Memphis, Tenn., is famous for its networks, but they are of the non-virtual kind. Located at a strategic spot on the mighty Mississippi River, the city evolved as a transportation hub for moving farm goods and raw materials to market, and today serves as the global headquarters of logistics giant FedEx.
This heritage makes the current 670,000-odd Memphians a practical lot who don’t suffer much from technophilia. They were content to observe the early digital revolution largely from the sidelines, much as their ancestors lined the river bluffs to watch the decisive battle between Union and Confederate forces in 1862. After all, why get yourself all cut up on the bleeding edge of technology when others elsewhere are so eager to do it for you?
Social Media Club Memphis thus may have been jumping the gun a bit when it was founded three years ago by Alys Drake and her colleagues at Howell Marketing Strategies.
“We had a few meetings, but could never really get any kind of board off the ground,” recalls Drake. “No one outside our company stepped up to the plate, so we let the club go dormant.”
The Howell Marketing Strategies team wasn’t willing to give up entirely, and continued to maintain Social Media Club Memphis’ online presence. They kept the Twitter feed going (@MemphisSMC), and posted relevant content on the chapter’s Facebook page. A following gradually built, and people started making enquiries about meetings.
Using an unconference model
This prompted the founders to re-launch the club in January with monthly brown-bag lunch meetings. A friend donated some corporate meeting space, where Social Media Club Memphis holds what are largely free-form, unconference-style gatherings. At each meeting, the attendees decide what will happen at the next one.
“We want the people who show up to drive what the club will be like,” explains Drake.
This unconference model doesn’t preclude the occasional formal presentation, though. For example, the March meeting features a professor from the University of Memphis, who will discuss a new social media minor program the university is adding to its curriculum.
Meetings are promoted via e-mail and Twitter and Facebook posts, and a press release goes out to the local news media. There is no pre-registration or RSVP process; it’s just, “Bring your lunch and come.”
These efforts have been producing a turnout of 15 to 25 people, including solo and agency-based PR professionals, small-business owners, and sole proprietors. Some professors and college students came originally, but the University of Memphis is in the process of establishing a student-run chapter on campus.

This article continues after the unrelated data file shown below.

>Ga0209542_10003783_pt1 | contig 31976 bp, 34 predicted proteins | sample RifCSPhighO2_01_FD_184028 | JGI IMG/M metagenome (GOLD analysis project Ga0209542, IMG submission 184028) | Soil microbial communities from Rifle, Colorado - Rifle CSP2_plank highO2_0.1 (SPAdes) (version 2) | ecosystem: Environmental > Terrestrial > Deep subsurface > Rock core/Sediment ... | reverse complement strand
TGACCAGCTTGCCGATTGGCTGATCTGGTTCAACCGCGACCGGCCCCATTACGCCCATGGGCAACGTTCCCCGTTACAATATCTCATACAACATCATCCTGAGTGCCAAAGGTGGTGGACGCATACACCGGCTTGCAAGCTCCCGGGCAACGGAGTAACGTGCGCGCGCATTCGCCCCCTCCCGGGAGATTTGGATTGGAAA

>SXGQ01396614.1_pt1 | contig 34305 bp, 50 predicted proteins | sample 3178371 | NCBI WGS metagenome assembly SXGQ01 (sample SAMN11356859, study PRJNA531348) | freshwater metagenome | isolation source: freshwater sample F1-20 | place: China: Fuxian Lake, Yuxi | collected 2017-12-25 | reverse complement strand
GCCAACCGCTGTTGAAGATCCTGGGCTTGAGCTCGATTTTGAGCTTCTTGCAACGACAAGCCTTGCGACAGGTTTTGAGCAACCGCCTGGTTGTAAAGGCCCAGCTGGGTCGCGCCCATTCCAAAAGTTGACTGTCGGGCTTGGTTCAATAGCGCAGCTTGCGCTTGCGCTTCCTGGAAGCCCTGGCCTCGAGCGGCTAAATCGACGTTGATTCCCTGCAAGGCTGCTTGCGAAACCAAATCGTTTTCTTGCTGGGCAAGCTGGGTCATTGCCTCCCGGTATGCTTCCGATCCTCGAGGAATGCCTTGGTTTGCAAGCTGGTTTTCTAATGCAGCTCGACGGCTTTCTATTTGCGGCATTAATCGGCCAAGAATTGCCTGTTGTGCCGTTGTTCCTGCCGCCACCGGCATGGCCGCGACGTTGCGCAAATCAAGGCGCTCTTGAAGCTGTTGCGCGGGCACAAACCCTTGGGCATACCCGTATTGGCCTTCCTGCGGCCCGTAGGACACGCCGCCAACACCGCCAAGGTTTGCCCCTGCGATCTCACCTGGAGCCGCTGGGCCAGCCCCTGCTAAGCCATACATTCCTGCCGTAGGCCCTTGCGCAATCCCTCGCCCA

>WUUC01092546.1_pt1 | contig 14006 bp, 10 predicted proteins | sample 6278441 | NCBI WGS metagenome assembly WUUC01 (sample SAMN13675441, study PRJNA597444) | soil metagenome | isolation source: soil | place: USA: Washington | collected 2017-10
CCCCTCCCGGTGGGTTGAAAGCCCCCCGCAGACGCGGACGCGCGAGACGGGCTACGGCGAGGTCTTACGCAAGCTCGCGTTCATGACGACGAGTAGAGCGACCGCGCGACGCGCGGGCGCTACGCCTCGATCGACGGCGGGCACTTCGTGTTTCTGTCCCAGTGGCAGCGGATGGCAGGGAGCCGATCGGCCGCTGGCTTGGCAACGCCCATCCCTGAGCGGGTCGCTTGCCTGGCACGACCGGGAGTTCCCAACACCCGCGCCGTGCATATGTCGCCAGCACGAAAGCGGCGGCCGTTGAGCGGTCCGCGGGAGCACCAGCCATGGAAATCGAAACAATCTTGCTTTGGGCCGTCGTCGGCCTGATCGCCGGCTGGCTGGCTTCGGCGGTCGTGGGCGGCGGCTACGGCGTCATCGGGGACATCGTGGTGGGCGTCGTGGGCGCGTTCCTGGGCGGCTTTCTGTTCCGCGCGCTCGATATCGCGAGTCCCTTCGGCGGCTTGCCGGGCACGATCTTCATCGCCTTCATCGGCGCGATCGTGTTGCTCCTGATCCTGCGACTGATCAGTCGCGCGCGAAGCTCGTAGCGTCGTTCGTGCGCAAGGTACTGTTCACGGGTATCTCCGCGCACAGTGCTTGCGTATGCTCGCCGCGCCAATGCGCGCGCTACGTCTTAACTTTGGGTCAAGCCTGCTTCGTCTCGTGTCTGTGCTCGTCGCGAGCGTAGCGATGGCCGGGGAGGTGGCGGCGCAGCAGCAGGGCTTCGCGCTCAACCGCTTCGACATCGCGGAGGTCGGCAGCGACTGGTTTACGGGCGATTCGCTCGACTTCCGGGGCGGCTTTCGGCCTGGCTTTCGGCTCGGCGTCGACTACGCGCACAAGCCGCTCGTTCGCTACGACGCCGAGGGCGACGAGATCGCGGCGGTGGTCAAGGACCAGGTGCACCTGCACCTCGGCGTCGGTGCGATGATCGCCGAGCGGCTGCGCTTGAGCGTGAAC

Memphis does have an established monthly social media breakfast that is fee-based and includes a featured speaker. However, Drake and the other chapter leaders don’t see it as direct competition.
“The topics tend to be fairly technical, and the program content can overwhelm ordinary business people,” Drake observes. “Memphis is a lagging market, technologically speaking, and a lot of the business community is still new to social media. So we think there is an important niche for us.”
Organic approach to chapter structure
Social Media Club Memphis doesn’t have a formal board, but the founders have decided the chapter needs one. As things stand, the chapter leadership is associated too much with just the Howell Marketing Strategies firm, and needs a broader base.
Drake and her colleagues have been identifying board candidates and directing them to the SocialMediaClub.org website to check out the recommended organizational structure for chapters, and see what jobs they might like.
“We want people stepping up because they get interested,” says Drake. “We want to let the group evolve in this organic manner. We will keep doing things this way until this summer, and along the way try to identify a core group of people who can form a leadership team.”
Advice to other chapters:
- Be open to input from your community.
- Don’t wait for community input to find you–actively seek it.
- Don’t let your feelings be hurt by rejection and criticism.
- Be as flexible as possible; social media and rigid controls are a bad mix.
And don’t be discouraged if your chapter experiences a false start. Many Social Media Club chapters around the globe stumbled on their first start and had to regroup—some even after achieving very impressive early successes.